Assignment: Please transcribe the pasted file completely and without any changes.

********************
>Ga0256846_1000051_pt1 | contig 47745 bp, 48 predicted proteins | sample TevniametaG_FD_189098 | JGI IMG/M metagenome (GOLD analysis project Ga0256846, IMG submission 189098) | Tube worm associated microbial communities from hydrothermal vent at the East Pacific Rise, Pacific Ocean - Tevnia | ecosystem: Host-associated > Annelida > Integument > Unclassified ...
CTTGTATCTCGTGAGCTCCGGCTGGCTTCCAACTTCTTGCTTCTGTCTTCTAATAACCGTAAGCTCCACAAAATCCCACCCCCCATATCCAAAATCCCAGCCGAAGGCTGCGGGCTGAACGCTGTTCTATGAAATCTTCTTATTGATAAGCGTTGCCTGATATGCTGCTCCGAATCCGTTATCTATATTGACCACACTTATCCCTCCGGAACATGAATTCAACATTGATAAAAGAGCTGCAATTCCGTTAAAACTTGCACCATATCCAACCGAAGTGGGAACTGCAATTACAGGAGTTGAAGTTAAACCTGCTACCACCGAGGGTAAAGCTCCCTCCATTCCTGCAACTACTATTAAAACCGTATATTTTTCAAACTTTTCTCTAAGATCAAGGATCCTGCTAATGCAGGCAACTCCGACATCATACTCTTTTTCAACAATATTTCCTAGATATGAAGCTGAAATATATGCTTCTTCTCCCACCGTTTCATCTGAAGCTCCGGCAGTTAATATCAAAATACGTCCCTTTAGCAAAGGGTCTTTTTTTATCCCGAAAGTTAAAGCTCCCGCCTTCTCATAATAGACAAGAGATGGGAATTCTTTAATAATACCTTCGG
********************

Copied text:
>Ga0256846_1000051_pt1 | contig 47745 bp, 48 predicted proteins | sample TevniametaG_FD_189098 | JGI IMG/M metagenome (GOLD analysis project Ga0256846, IMG submission 189098) | Tube worm associated microbial communities from hydrothermal vent at the East Pacific Rise, Pacific Ocean - Tevnia | ecosystem: Host-associated > Annelida > Integument > Unclassified ...
CTTGTATCTCGTGAGCTCCGGCTGGCTTCCAACTTCTTGCTTCTGTCTTCTAATAACCGTAAGCTCCACAAAATCCCACCCCCCATATCCAAAATCCCAGCCGAAGGCTGCGGGCTGAACGCTGTTCTATGAAATCTTCTTATTGATAAGCGTTGCCTGATATGCTGCTCCGAATCCGTTATCTATATTGACCACACTTATCCCTCCGGAACATGAATTCAACATTGATAAAAGAGCTGCAATTCCGTTAAAACTTGCACCATATCCAACCGAAGTGGGAACTGCAATTACAGGAGTTGAAGTTAAACCTGCTACCACCGAGGGTAAAGCTCCCTCCATTCCTGCAACTACTATTAAAACCGTATATTTTTCAAACTTTTCTCTAAGATCAAGGATCCTGCTAATGCAGGCAACTCCGACATCATACTCTTTTTCAACAATATTTCCTAGATATGAAGCTGAAATATATGCTTCTTCTCCCACCGTTTCATCTGAAGCTCCGGCAGTTAATATCAAAATACGTCCCTTTAGCAAAGGGTCTTTTTTTATCCCGAAAGTTAAAGCTCCCGCCTTCTCATAATAGACAAGAGATGGGAATTCTTTAATAATACCTTCGG